(Masterpieces of Fiction, Detective and Mystery Edition)

The word often and accurately used in descriptions of Nicholas Blake’s twenty mystery novels is “literate.” He started writing mysteries in the period known as the Golden Age of the form in Great Britain, a period with such thoughtful and articulate practitioners as Michael Innes, Dorothy L. Sayers, Ngaio Marsh, and Margery Allingham. Blake excelled in his dual role as poet and mystery writer, producing, in the estimation of some critics, better mysteries than poems. His poetic talents undoubtedly influenced his novels, whether detective stories, thrillers, or crime novels. In the quantity and quality of literary allusion, in the diversity of characterization and physical description, and in the overt use of his own personal experience, Blake was of the class of writers who raised the standards of mystery fiction.

Other literary forms

(British and Irish Poetry, Revised Edition)

Cecil Day Lewis’s fiction can easily be placed into three categories, the first being the novels published prior to World War II: The Friendly Tree (1936), Starting Point (1937), and Child of Misfortune (1939). Then, under the pseudonym of Nicholas Blake, he became a significant contributor to the popular genre of detective fiction. Finally, there are two pieces of juvenile fiction. Day Lewis’s output was, however, not confined to fiction and poetry. He also produced a large body of literary criticism, editorial projects, and translations.


(British and Irish Poetry, Revised Edition)

Cecil Day Lewis was the most conscientious poet laureate in England’s history—even surpassing Alfred, Lord Tennyson in his conception of the laureate’s responsibilities. During his tenure, from 1968 until his death in 1972, a period in which he suffered from illness, Day Lewis produced a lengthy list of poems on national and topical themes, a majority of which stand on their own poetic merits, as opposed to personal and shallow tributes to specific royal personages. Indeed, during his period as the nation’s laureate, Day Lewis underscored his own importance as a contributor to English poetry, as one who understood and accepted the tradition of English poetry and significantly enlarged upon it.

Day Lewis’s poetic achievement was marked by a flexible attitude toward the political and social temper of his times. He never withdrew to some private shelter to ponder future poetical-political courses of action or to brood over loss or misfortune. On the contrary, he viewed poetry as being exceedingly public and the poet as being the property of that public. Thus, he tried to share himself and his work with as many people as possible through books of and about poetry for children, through lectures and radio broadcasts about poetry, and through societies and festivals for advancing the general state of the poetic art. Particularly in the later stages of his career when he served as laureate, Day Lewis spent almost as much time writing and talking about...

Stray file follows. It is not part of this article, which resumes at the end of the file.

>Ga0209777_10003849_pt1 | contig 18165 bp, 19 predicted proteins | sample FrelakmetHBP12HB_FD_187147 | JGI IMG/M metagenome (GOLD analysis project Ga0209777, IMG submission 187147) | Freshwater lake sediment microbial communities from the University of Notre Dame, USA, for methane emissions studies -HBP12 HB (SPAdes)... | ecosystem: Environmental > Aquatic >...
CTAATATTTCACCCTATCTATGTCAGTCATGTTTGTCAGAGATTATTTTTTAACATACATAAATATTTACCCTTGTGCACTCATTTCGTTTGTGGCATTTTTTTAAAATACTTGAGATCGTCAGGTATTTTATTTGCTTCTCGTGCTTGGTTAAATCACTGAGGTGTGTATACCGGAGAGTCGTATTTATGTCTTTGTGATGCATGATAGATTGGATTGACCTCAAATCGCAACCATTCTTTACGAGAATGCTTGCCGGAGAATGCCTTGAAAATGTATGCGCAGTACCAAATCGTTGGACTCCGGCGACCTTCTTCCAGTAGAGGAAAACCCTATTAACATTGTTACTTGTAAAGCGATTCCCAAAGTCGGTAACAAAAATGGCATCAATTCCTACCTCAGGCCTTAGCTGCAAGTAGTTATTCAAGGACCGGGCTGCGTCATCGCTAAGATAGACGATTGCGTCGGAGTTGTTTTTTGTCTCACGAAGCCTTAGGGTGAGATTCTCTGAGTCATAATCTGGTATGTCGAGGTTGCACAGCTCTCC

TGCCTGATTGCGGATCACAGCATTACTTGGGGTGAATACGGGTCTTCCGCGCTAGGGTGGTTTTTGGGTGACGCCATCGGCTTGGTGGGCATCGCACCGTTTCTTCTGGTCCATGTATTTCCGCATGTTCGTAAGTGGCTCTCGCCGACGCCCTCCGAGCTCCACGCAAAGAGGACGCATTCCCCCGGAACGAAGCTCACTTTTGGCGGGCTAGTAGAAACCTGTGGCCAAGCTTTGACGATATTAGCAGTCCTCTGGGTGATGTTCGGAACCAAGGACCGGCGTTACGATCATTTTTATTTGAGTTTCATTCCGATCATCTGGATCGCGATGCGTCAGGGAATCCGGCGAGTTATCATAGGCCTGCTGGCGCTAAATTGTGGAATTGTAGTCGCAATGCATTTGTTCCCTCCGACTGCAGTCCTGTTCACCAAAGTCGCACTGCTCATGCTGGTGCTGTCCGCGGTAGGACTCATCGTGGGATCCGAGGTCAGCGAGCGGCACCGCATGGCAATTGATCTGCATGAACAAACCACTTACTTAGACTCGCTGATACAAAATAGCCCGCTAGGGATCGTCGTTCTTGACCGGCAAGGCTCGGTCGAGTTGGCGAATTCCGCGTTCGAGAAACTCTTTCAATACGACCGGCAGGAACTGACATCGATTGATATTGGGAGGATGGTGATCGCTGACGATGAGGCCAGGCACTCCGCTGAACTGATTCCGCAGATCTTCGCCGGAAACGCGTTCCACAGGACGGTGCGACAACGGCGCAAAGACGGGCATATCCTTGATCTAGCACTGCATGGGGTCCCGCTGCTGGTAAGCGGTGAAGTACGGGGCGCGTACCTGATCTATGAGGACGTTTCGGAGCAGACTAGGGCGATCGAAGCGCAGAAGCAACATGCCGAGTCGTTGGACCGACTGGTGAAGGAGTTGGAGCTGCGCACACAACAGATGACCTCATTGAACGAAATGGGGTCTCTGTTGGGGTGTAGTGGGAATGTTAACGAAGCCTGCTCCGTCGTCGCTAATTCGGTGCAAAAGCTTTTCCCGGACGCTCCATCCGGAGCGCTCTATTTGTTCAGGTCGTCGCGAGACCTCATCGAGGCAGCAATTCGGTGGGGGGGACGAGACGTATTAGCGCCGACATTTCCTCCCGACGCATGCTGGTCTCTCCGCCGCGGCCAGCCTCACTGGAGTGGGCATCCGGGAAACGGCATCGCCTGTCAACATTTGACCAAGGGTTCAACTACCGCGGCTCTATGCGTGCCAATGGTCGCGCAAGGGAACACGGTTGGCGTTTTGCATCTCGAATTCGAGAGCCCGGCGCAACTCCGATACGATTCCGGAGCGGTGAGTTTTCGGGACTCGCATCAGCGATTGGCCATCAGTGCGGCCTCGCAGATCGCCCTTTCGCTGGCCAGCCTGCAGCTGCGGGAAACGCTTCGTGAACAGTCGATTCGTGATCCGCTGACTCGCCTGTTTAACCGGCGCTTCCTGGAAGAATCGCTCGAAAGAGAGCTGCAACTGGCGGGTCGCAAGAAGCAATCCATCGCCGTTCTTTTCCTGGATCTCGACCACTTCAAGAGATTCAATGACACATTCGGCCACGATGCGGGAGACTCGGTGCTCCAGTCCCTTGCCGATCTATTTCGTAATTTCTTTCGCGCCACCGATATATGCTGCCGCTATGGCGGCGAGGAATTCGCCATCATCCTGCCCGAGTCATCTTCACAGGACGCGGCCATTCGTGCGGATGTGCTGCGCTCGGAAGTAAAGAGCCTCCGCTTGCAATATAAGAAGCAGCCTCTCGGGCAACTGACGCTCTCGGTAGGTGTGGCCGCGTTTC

(The entire section is 454 words.)


(Masterpieces of Fiction, Detective and Mystery Edition)

Bayley, John. The Power of Delight: A Lifetime in Literature—Essays, 1962-2002. New York: W. W. Norton, 2005. The collected essays of this major critic feature one on Blake (C. Day Lewis) and his use of pastiche, both in poetry and in fiction. Index.

Daiches, David. Poetry and the Modern World: A Study of Poetry in England Between 1900 and 1939. Chicago: University of Chicago Press, 1940. Daiches devotes a full chapter to Day Lewis and the problems facing the poet: how to face the disintegrating civilization after World War I? What audience would a poet write for? Instead of turning to mysticism or religion as did William Butler Yeats and T. S. Eliot, Day Lewis seeks a singleness of personality in revolutionary hope and mature self-understanding. A major study of this important poet.

Day-Lewis, Sean. Day-Lewis: An English Literary Life. London: Weidenfeld & Nicolson, 1980. The first son of Blake wrote this year-by-year biography of his father within a decade of his father’s death. Family members and friends contributed material to an objective but intimate portrait of the poet. Both the poetry publications and the crime novels under the name Nicholas Blake are discussed.

Gelpi, Albert. Living in Time: The Poetry of C. Day Lewis. New York: Oxford University Press, 1998. A full-length critical study of the works of Day Lewis and a record of his poetry within the literary ferment of the...

(The entire section is 640 words.)